Career Opportunities in

Career Opportunities in Astronomy

Astronomy / September 27, 2016

I'm writing this mail to you for collecting some information on astrophysics career in USA. I'm requestion information for the following: Qualifications, Best institutions to work in this field, Average annual income, Necessary skills to develop in 11th and 12th grade for this career in future, different options of work in this field.

It's great that you are excited about astrophysics! Here are some quick answers to your questions:

1. Qualifications: To become a graduate student in astronomy or astrophysics, applicants need to have a strong physical sciences background. Most applicants are astronomy or physics majors during their undergraduate years, and many have a second major or minor in mathematics or computer science. In addition to coursework, most applicants also have some research background in physics or astronomy.

For graduate admissions, applicants are required to submit their university transcripts, General GRE and Physics GRE test scores, and if international, a TOEFL English language exam score as well. You will also need to write a statement of purpose and submit letters of recommendation from your professors or research advisors. For reference, here are the admissions instructions for UC Berkeley: Admissions requirements at other institutions will be similar.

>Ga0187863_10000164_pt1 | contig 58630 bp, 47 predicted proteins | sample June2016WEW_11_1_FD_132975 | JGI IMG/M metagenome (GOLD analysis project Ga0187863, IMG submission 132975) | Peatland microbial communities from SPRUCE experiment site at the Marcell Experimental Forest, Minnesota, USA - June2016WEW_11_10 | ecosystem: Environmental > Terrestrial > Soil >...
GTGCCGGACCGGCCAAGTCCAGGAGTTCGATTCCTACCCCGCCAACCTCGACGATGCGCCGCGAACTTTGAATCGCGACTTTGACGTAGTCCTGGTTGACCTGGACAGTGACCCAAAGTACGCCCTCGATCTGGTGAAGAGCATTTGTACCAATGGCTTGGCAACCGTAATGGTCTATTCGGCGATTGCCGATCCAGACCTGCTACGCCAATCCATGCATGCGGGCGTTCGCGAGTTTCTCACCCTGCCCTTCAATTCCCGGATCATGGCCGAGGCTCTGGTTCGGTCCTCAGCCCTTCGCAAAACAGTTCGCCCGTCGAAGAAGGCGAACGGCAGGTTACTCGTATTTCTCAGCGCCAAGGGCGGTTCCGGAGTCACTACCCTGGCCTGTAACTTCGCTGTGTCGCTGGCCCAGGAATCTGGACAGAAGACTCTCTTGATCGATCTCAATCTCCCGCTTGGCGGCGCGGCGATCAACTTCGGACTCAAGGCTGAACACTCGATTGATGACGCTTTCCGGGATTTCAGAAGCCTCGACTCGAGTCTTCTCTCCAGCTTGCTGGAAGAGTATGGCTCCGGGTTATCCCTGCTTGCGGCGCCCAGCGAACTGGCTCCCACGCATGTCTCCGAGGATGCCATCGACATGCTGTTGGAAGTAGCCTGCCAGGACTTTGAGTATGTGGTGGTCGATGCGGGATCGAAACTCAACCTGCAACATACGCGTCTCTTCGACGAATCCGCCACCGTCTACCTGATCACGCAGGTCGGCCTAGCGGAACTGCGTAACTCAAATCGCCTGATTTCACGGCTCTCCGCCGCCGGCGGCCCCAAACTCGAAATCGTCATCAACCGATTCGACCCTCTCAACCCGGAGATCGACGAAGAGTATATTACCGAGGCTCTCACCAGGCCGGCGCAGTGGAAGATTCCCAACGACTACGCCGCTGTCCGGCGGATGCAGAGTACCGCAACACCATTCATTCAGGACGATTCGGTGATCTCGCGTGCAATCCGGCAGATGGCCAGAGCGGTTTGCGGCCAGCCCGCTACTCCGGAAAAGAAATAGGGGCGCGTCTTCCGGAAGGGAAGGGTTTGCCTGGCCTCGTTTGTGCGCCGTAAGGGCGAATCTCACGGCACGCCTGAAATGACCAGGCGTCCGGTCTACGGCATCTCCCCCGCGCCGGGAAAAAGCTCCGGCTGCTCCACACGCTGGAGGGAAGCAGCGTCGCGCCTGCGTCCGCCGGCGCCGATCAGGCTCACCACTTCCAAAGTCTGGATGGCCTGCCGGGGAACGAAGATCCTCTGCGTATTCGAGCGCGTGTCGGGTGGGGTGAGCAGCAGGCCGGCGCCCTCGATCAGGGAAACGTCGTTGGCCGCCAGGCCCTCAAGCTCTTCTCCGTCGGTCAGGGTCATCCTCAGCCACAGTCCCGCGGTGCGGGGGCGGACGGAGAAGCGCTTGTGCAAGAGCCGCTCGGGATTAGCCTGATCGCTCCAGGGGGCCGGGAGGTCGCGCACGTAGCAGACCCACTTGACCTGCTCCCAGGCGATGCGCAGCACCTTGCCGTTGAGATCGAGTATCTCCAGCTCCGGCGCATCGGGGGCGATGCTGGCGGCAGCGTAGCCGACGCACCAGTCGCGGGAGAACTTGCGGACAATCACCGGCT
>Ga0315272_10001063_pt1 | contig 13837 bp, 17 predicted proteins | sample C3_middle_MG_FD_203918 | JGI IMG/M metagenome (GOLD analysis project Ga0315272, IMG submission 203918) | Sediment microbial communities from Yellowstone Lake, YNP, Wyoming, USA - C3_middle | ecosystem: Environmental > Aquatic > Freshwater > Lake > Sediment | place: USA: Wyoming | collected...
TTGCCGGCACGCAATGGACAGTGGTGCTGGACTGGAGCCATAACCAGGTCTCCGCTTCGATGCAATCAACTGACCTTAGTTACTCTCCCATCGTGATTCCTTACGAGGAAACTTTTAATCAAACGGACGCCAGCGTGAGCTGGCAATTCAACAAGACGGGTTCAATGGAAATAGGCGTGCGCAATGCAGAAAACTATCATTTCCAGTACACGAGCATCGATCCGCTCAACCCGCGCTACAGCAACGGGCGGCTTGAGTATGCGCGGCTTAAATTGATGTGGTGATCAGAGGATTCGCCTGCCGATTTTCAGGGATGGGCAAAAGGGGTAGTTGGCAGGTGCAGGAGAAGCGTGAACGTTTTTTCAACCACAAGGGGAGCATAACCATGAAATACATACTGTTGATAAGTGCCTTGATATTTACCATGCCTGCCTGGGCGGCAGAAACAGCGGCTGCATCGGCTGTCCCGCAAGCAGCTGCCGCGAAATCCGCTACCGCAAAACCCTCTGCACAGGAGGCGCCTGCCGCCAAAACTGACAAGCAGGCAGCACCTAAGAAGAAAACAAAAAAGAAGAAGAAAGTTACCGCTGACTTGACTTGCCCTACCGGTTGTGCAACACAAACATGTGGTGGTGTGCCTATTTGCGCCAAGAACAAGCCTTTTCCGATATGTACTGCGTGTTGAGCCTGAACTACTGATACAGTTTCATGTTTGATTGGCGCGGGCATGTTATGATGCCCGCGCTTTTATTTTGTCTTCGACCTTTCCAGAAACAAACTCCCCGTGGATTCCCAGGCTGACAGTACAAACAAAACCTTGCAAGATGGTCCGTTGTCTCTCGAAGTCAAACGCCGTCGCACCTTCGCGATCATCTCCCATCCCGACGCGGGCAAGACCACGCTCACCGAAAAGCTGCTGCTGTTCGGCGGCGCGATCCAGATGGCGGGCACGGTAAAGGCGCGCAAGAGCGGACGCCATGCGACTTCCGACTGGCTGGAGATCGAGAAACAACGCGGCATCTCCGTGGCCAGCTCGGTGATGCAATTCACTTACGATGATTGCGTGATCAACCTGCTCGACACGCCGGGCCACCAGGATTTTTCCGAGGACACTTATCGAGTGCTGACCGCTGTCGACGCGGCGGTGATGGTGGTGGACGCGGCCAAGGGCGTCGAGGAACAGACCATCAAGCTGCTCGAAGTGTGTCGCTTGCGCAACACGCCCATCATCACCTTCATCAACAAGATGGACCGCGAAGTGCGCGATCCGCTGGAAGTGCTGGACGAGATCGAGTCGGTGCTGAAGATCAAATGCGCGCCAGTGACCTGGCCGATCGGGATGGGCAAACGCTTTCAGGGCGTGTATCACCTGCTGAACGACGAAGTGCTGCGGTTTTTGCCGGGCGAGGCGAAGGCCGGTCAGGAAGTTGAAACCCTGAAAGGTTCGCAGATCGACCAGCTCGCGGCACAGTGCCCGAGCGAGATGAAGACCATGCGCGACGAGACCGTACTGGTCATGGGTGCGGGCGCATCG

2. Best Institutions: The best institutions for studying astronomy/astrophysics will depend on your specific area of interest. Some institutions have better resources for observations (i.e. access to telescopes), while others specialize more in theory (i.e. better access to computing clusters). Some departments have broader research opportunities, while others are more specialized. Often, people choose a particular university based on faculty members they are most interested in working with.
I'd recommend doing some simple searches online for general or specific rankings of graduate programs. You can also look up people working on the subfields you are most interested in, then take a look at which institutions they are at.

3. Average Annual Income: This depends a lot on which level you are at in your progression, as well as where you work. Here's a very rough breakdown:

  • Graduate Student: $20, 000 - $35, 000 / year
  • Post-doctoral: $45, 000 - $65, 000 / year
  • Faculty/Researcher: $60, 000 - $150, 000 / year, strongly dependent on what type of institution you work at and your seniority

4. Necessary skills: My recommendation is to start learning computer coding as early as possible. Basically all subfields in astronomy will require you to write some type of computer code. Observers use computers to analyze their data; theorists use computers to create simulations; and instrumentalists use computers to interface with their instruments, etc.
Python is probably the most versatile coding language right now. You can find tutorials online if your school doesn't offer computer classes.

5. Different career options: Within academia, astronomy PhDs can become faculty members or research scientists, and can work at universities or government institutions like NASA. Faculty positions can be more research-focused or more teaching-focused, and some universities have better access to the telescopes and computing clusters necessary for cutting-edge research, while others prioritize undergraduate instruction. Research scientists can also work at universities, or else they can work for governmental labs and institutions. These positions might be more focused on a specific mission or telescope, and might include administrative or logistical components as well as pure research.

Source: astro.berkeley.edu